For those of you who haven’t been keeping up, al-Maliki was the winner of an arbitrarily early (read as: media-politico inertia forced timing) election in Iraq. The Sunni and Shiites didn’t agree on much, and a “former” terrorist wound up getting elected with the support of Iran. Iran supports this guy, and he supports Iran. He wants a Shiite Iraq, not a Sunni Iraq.
To illustrate the problem most Iraqis feel with this guy let me explain: The Iraqi special operations brigades my friends trained and fought with all this time are largely Sunni, as its the majority of the population that makes sense. Since coming to office, al-Maliki has taken the executive privilege of redefining the selection criteria for these brigades to only include people he feels are “politically reliable”. This has had the effect of all the new inductees being Shiite, pro-Iran, loyal to al-Maliki personally, and not able to integrate with the veteran crowd who are generally pro-Iraq, very patriotic and volunteer to fight only because they believe in what we might achieve in Iraq. Since the changeover, these guys can’t take leave and go home. If they take leave, they get picked up on the way home by al-Maliki’s surrogate groups and disappear. Everyone knows that.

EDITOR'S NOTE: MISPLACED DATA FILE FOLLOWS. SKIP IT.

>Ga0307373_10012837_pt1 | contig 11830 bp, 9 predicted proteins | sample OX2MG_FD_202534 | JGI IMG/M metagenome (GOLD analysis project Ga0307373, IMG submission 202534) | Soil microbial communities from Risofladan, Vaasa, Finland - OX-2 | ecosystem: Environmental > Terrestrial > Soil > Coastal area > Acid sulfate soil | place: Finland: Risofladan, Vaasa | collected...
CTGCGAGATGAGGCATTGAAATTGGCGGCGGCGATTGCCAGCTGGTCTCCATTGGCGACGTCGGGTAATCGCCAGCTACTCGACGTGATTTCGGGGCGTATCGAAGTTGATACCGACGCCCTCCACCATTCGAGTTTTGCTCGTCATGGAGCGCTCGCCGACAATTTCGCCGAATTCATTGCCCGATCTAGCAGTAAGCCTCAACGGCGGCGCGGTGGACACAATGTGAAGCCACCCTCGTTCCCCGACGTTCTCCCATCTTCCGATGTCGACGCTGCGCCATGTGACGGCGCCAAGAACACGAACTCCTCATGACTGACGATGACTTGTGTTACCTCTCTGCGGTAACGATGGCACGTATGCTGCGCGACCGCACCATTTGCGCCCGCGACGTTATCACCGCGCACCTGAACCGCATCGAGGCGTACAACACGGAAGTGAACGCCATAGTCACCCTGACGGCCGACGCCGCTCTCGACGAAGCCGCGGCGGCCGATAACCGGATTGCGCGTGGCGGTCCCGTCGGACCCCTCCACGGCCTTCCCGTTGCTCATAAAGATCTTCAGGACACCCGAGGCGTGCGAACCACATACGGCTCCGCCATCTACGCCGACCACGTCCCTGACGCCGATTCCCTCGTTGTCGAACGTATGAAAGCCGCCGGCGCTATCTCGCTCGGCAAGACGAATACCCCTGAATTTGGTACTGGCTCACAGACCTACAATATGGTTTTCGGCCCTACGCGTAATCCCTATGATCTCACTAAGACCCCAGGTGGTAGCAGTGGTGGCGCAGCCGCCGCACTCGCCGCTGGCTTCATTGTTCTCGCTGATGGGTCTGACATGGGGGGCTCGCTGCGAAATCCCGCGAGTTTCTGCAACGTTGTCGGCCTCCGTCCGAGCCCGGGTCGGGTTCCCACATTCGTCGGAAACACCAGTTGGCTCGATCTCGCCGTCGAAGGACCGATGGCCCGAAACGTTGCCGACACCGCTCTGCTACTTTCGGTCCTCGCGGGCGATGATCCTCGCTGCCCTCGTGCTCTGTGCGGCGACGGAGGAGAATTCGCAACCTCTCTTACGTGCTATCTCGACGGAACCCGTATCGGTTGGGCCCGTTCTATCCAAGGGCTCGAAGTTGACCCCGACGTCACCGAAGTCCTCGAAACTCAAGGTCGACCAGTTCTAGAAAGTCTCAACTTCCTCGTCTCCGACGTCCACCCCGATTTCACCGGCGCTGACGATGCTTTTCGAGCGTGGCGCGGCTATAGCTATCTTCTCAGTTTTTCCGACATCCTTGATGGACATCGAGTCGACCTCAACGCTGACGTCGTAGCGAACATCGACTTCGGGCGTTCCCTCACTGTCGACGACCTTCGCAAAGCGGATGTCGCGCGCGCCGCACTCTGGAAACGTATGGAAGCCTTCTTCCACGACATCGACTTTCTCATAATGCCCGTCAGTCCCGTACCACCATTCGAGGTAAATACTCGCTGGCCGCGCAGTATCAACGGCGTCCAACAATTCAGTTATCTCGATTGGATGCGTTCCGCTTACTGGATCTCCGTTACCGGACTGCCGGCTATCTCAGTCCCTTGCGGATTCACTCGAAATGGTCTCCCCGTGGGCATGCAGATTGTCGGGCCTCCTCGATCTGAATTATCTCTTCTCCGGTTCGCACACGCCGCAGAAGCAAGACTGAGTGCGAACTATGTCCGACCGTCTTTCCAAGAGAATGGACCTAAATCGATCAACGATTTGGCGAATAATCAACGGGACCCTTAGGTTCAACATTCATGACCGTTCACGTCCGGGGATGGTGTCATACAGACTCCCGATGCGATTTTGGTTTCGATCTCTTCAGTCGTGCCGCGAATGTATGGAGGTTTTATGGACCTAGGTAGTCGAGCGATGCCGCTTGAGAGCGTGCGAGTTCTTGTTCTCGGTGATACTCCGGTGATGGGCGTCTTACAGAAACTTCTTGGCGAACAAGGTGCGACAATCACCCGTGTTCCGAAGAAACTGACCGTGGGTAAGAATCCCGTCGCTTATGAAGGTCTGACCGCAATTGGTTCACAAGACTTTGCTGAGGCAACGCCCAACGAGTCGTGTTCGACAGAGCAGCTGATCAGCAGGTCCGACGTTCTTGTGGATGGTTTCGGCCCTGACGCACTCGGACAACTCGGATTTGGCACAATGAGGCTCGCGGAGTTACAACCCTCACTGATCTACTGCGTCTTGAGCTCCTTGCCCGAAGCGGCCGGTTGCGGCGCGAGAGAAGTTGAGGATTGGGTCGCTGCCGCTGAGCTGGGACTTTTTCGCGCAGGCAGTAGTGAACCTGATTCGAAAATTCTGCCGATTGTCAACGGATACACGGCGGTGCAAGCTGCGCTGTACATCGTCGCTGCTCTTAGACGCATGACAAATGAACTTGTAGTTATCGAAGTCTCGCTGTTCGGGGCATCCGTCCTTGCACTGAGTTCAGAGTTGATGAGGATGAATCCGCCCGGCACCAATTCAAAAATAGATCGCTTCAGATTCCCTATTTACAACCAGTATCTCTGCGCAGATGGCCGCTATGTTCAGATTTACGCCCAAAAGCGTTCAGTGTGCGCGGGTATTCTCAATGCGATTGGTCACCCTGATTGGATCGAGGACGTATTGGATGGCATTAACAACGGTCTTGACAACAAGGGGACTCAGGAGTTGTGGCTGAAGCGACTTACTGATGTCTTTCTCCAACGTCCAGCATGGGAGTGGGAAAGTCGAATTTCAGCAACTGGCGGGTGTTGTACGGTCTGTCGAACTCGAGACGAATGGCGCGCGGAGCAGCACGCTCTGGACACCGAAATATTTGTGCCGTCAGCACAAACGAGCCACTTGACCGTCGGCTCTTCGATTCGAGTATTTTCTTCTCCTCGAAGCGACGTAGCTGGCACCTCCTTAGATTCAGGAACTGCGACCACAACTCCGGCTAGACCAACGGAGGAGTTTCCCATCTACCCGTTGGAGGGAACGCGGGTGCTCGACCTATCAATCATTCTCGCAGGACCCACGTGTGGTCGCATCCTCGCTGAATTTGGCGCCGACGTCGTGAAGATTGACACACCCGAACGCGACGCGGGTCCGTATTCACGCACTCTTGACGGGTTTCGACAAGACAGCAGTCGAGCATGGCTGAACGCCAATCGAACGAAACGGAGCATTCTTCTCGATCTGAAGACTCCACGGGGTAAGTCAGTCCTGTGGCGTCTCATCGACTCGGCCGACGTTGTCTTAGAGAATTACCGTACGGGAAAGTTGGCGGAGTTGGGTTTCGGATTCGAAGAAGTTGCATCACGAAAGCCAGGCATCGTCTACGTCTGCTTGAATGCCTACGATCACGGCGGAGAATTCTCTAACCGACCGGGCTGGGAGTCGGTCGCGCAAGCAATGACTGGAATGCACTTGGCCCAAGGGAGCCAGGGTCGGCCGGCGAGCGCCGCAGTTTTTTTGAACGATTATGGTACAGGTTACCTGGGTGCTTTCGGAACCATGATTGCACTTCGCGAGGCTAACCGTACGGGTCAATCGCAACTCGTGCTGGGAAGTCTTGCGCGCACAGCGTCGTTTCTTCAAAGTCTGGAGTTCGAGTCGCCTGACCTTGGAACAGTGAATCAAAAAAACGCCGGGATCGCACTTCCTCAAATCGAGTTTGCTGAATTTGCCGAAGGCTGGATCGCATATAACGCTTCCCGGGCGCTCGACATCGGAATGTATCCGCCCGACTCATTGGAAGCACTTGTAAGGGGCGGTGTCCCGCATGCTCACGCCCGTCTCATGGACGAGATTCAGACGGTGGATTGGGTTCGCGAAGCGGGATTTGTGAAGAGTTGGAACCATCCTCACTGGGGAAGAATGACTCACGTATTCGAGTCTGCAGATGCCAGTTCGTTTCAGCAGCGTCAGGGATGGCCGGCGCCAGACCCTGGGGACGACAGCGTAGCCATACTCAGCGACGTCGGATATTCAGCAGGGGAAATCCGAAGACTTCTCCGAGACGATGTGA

Conclusion is that al-Maliki is a bad guy and does not have happy designs for the majority of Iraq which is why all the Sunni groups have been on-and-off boycotting the government.
Something that really surprised me was that almost every person I talked to seem to have a lot of respect for the original American-appointed group of leaders. Some have fallen by the wayside, some have shifted posts, but none are the Prime Minister or President anymore, and that makes folks feel threatened. The feeling on the street is that the elections came too early and were more of a media stunt than a solid attempt to achieve consensus within Iraq.